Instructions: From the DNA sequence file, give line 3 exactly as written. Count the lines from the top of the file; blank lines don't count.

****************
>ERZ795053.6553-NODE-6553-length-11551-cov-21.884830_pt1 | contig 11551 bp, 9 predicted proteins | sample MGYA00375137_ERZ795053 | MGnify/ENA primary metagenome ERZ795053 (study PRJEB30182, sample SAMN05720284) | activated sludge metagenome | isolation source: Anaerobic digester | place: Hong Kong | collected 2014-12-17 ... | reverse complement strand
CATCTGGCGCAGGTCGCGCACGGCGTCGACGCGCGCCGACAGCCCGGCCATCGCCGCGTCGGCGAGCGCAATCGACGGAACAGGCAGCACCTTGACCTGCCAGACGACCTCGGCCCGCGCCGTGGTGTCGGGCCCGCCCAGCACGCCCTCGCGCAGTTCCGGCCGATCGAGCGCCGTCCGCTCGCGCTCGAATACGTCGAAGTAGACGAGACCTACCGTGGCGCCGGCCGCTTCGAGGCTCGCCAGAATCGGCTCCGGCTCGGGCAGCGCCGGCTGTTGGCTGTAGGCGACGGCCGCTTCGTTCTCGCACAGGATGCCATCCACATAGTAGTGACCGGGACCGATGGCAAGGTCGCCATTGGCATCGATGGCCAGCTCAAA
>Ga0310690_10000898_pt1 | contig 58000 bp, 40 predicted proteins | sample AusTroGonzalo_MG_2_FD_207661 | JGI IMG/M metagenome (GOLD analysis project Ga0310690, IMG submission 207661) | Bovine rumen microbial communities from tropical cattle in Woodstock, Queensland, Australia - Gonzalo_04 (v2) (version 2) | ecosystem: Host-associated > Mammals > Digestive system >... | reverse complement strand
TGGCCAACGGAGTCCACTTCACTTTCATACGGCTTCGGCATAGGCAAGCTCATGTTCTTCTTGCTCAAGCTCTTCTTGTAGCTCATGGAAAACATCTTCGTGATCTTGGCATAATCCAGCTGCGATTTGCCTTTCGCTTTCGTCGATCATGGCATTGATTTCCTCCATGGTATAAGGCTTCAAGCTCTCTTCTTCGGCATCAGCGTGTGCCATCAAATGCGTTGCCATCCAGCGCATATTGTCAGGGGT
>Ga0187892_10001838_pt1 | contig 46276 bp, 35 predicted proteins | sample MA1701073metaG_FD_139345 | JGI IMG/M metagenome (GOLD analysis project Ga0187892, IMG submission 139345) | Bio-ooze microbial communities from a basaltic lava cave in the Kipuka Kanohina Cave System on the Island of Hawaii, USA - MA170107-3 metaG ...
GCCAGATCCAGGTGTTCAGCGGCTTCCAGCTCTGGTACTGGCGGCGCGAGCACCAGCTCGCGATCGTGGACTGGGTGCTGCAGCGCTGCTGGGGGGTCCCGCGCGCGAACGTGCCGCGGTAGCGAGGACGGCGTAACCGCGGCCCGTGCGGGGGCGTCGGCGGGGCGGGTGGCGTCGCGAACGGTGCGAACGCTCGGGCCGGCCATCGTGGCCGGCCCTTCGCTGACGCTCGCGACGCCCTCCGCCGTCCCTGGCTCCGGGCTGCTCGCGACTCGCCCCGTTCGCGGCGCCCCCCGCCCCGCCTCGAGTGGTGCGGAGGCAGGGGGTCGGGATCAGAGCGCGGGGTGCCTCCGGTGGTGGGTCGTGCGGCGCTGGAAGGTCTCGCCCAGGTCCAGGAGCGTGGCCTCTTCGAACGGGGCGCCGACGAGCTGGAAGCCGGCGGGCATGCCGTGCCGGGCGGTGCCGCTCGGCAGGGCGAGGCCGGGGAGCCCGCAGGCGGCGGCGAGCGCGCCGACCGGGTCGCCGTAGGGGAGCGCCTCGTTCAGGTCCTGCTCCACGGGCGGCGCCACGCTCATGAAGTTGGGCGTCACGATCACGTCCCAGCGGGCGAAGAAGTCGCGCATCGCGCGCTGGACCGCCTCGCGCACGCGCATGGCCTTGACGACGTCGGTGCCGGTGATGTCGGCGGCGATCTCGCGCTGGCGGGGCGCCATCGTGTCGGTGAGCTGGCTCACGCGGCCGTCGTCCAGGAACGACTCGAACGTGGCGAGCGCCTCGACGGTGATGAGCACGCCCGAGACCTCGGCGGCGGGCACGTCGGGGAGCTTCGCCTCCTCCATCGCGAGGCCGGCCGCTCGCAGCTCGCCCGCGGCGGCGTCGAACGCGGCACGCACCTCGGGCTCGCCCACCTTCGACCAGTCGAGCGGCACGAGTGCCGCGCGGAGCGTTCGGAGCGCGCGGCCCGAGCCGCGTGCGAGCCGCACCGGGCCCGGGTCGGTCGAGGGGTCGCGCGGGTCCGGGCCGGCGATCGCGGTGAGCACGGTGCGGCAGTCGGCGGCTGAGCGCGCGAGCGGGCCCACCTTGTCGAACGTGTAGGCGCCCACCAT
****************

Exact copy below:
>Ga0310690_10000898_pt1 | contig 58000 bp, 40 predicted proteins | sample AusTroGonzalo_MG_2_FD_207661 | JGI IMG/M metagenome (GOLD analysis project Ga0310690, IMG submission 207661) | Bovine rumen microbial communities from tropical cattle in Woodstock, Queensland, Australia - Gonzalo_04 (v2) (version 2) | ecosystem: Host-associated > Mammals > Digestive system >... | reverse complement strand